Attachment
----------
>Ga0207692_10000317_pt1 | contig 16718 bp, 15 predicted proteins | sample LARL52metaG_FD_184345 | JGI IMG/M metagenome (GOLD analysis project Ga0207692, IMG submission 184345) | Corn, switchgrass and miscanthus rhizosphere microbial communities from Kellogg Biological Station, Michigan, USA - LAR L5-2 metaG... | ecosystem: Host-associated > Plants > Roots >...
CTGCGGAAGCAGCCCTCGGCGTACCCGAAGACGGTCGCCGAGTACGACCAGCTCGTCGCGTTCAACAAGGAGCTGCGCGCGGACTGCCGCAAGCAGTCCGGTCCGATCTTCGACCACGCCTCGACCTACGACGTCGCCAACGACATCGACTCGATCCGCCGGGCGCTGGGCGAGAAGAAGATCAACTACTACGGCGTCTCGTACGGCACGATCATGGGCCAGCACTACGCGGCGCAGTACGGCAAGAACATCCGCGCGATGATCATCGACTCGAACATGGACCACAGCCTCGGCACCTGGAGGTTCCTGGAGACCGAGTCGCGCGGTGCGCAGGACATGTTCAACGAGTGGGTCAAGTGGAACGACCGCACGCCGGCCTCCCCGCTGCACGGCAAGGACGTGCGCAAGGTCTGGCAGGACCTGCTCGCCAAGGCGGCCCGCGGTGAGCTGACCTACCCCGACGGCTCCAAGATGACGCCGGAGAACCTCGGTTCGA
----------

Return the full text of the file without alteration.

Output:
>Ga0207692_10000317_pt1 | contig 16718 bp, 15 predicted proteins | sample LARL52metaG_FD_184345 | JGI IMG/M metagenome (GOLD analysis project Ga0207692, IMG submission 184345) | Corn, switchgrass and miscanthus rhizosphere microbial communities from Kellogg Biological Station, Michigan, USA - LAR L5-2 metaG... | ecosystem: Host-associated > Plants > Roots >...
CTGCGGAAGCAGCCCTCGGCGTACCCGAAGACGGTCGCCGAGTACGACCAGCTCGTCGCGTTCAACAAGGAGCTGCGCGCGGACTGCCGCAAGCAGTCCGGTCCGATCTTCGACCACGCCTCGACCTACGACGTCGCCAACGACATCGACTCGATCCGCCGGGCGCTGGGCGAGAAGAAGATCAACTACTACGGCGTCTCGTACGGCACGATCATGGGCCAGCACTACGCGGCGCAGTACGGCAAGAACATCCGCGCGATGATCATCGACTCGAACATGGACCACAGCCTCGGCACCTGGAGGTTCCTGGAGACCGAGTCGCGCGGTGCGCAGGACATGTTCAACGAGTGGGTCAAGTGGAACGACCGCACGCCGGCCTCCCCGCTGCACGGCAAGGACGTGCGCAAGGTCTGGCAGGACCTGCTCGCCAAGGCGGCCCGCGGTGAGCTGACCTACCCCGACGGCTCCAAGATGACGCCGGAGAACCTCGGTTCGA